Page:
• Phytophthora root rot, caused by the oomycete pathogen Phytophthora cinnamomi, is the most serious constraint to avocado orchard productivity. The disease is managed by an integrated approach including resistant rootstocks, clean planting material, good irrigation and drainage, and the strategic use of phosphonate pesticide. Phosphonate has been shown in other plant species to be fungistatic (inhibitory to oomycete pathogens) but also to activate plant defence responses. These defence responses have not been investigated in avocado, and is the focus for the proposed project.

    The student will ideally have some plant pathology and/or crop science/horticulture knowledge and a desire to undertake research for impact in agriculture. This project would suit a PhD student and is available now.

    The project is based at the Ecosciences Precinct, Dutton Park. Please email e.dann@uq.edu.au, or phone 3443 2455.

  • Preliminary work in my lab has demonstrated that an exudate from Calonectria ilicicola, a fungus causing stunting and black root rot of avocado, causes abnormal growth and necrosis in tomato seedlings. Mycotoxins from this family, the Nectriaceae, are known, but have not been well studied. The student will firstly investigate whether isolates of this fungus, and related Dactylonectria spp. produce toxins in culture which are detrimental to the growth of avocado, or other model plant species. If yes, then the active components of the extract will be elucidated. Further experimentation would determine whether the toxin was vital for infection.

    The student will ideally have some plant pathology and/or crop science/horticulture knowledge and a desire to undertake research for impact in agriculture. This project would suit a PhD student and is available now.

    The project is based at the Ecosciences Precinct, Dutton Park. Please email e.dann@uq.edu.au, or phone 3443 2455.

View all Available Projects

Publications

Book Chapter

  • Reglinski, Tony, Dann, Elizabeth and Deverall, Brian (2014). Implementation of induced resistance for crop protection. In Dale R. Walters, Adrian C. Newton and Gary D. Lyon (Ed.), Induced Resistance for Plant Defense: A Sustainable Approach to Crop Protection 2nd ed. (pp. 249-299) Oxford, UK: John Wiley & Sons. doi:10.1002/9781118371848.ch12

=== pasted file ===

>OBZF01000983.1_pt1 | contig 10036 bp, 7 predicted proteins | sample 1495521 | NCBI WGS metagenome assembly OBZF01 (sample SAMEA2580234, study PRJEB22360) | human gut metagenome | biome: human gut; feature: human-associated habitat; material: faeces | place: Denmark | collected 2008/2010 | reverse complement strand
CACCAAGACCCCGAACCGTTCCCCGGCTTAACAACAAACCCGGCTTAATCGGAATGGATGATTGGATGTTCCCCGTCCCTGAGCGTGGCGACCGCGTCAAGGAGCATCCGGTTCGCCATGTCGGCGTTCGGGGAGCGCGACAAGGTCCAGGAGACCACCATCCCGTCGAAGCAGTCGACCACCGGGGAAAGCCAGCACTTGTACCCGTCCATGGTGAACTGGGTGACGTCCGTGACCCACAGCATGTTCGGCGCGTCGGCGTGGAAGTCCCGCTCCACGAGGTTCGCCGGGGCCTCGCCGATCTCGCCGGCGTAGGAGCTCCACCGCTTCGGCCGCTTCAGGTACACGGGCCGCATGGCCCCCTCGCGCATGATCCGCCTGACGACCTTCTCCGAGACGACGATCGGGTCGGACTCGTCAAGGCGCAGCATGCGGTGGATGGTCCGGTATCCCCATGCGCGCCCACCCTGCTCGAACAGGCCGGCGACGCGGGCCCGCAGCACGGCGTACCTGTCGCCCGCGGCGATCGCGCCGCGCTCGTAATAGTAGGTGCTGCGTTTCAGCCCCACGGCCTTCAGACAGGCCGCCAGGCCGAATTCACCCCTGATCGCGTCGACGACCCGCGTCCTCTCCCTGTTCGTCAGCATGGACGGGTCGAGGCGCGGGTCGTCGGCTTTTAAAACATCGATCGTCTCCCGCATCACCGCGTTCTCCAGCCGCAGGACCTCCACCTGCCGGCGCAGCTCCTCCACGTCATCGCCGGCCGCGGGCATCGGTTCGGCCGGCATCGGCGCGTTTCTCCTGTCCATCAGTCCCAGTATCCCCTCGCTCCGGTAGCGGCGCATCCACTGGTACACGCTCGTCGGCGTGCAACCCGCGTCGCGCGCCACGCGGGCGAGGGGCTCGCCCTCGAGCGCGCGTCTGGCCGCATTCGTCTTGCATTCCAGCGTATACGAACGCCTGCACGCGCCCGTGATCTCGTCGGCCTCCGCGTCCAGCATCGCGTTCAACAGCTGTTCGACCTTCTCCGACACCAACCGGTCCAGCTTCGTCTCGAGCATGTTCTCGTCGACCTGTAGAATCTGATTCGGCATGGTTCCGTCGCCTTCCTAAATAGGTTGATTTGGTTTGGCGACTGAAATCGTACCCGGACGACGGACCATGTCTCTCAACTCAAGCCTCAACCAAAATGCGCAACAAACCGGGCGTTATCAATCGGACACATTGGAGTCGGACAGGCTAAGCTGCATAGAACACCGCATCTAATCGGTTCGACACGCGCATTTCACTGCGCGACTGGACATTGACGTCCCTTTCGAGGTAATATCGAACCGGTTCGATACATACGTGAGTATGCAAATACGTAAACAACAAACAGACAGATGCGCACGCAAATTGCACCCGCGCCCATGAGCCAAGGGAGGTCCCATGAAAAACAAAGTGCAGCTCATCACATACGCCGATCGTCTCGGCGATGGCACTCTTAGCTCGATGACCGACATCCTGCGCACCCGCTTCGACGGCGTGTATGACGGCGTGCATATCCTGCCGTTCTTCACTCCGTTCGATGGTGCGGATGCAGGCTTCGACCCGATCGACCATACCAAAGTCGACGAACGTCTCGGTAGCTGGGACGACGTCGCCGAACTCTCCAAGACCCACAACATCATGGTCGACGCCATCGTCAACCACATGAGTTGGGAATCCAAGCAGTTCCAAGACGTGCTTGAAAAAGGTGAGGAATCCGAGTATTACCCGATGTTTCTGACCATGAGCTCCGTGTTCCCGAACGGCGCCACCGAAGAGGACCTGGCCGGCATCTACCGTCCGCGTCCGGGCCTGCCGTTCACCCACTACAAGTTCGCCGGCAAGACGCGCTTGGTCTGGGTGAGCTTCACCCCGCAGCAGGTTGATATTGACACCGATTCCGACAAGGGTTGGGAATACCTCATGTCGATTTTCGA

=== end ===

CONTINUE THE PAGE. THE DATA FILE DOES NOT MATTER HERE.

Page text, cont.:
• Dann, E. K., Ploetz, R. C., Coates, L. M. and Pegg, K. G. (2013). Foliar, fruit and soilborne diseases. In Bruce Schaffer, B. Nigel Wolstenholme and Anthony W. Whiley (Ed.), The Avocado: Botany, Production and Uses 2nd ed. (pp. 380-422) Wallingford, Oxfordshire, UK: CABI. doi:10.1079/9781845937010.0380

  • Coates, Lindy, Akem, Chrys, Cooke, Tony, Dann, Elizabeth and Young, Anthony (2010). Mango. In Denis Persley, Susan House and Tony Cooke (Ed.), Diseases of fruit crops in Australia (pp. 157-174) Collingwood, VIC, Australia: CSIRO Publishing.

  • Pegg, Ken, Coates, Lindy and Dann, Elizabeth (2009). Avocado. In Tony Cooke, Denis Persley and Susan House (Ed.), Diseases of Fruit Crops in Australia (pp. 49-64) Collingwood, Australia: CSIRO Publishing.

  • Reglinski, Tony, Dann, Elizabeth and Deverall, Brian (2007). Integration of induced resistance in crop production. In Dale Walters, Adrian C. Newton and Gary Lyon (Ed.), Induced Resistance for Plant Defence: a sustainable approach to crop protection (pp. 201-228) Oxford, UK: Blackwell Publishing.

  • Hammerschmidt, R. and Dann, E. K. (1999). The role of phytoalexins in plant protection. In D. J. Chadwick and J. A. Goode (Ed.), Novartis Foundation Symposium 223: Insect-Plant Interactions and Induced Plant Defence (pp. 175-187) Chichester, United Kingdom: John Wiley & Sons. doi:10.1002/9780470515679.ch12

  • Hammerschmidt, R. and Dann, E. K. (1997). Induced resistance to disease. In J. E. Rechcigl and N. Rechcigl (Ed.), Environmentally Safe Approaches to Crop Disease Control (pp. 177-199) Boca Raton, USA: CRC Press. doi:10.1201/9781351071826

  • Deverall, B. J. and Dann, E. K. (1995). Induced resistance in legumes. In R. Hammerschmidt and J. Kuc (Ed.), Induced Resistance to Disease in Plants (pp. 1-30) Dordrecht, The Netherlands: Kluwer Academic Publishers. doi:10.1007/978-94-015-8420-3_1

Journal Article

Conference Publication